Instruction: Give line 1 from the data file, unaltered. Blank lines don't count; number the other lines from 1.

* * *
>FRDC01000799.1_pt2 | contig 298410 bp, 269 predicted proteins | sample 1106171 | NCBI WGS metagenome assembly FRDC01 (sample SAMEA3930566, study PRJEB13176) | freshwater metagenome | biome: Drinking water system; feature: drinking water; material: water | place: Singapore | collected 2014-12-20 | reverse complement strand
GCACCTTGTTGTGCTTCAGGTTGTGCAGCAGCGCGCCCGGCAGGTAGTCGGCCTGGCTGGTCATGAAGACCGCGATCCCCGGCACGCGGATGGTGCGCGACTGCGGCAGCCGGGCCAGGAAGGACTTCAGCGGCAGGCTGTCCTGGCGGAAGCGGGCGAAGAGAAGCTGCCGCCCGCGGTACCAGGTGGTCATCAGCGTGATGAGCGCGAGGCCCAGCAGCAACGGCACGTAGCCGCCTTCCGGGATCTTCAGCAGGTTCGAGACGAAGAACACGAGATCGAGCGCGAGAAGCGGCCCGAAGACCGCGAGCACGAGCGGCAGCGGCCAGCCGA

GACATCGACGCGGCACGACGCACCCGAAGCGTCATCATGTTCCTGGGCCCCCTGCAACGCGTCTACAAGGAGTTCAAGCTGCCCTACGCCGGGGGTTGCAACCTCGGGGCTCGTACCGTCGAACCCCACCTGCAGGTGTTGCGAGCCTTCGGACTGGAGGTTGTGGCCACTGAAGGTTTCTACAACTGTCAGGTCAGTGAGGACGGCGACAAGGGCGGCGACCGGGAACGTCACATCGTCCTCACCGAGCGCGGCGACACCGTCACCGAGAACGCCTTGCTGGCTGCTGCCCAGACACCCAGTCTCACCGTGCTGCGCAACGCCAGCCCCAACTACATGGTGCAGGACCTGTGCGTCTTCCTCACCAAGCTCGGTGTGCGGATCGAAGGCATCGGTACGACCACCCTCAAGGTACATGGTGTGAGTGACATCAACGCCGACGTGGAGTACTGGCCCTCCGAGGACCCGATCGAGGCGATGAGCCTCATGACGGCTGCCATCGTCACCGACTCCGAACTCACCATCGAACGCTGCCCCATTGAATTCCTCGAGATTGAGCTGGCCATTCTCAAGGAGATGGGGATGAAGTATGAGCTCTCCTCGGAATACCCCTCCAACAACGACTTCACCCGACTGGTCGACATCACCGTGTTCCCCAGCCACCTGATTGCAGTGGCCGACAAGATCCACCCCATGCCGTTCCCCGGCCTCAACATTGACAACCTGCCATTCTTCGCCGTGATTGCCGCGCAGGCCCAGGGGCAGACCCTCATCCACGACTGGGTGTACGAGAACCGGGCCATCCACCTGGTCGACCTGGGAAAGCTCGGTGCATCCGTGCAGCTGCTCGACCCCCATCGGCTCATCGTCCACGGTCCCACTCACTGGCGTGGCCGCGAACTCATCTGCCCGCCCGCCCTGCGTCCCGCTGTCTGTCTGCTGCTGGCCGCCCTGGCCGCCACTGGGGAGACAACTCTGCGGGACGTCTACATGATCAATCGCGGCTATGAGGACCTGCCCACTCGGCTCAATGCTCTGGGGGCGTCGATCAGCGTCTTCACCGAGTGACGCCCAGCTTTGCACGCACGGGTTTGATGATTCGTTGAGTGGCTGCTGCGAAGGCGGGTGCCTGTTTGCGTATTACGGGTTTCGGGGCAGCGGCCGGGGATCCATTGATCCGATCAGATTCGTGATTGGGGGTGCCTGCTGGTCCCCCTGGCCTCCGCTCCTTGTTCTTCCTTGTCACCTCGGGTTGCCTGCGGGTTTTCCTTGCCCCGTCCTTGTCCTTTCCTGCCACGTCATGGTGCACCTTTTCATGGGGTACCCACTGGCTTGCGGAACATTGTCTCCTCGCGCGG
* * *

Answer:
>FRDC01000799.1_pt2 | contig 298410 bp, 269 predicted proteins | sample 1106171 | NCBI WGS metagenome assembly FRDC01 (sample SAMEA3930566, study PRJEB13176) | freshwater metagenome | biome: Drinking water system; feature: drinking water; material: water | place: Singapore | collected 2014-12-20 | reverse complement strand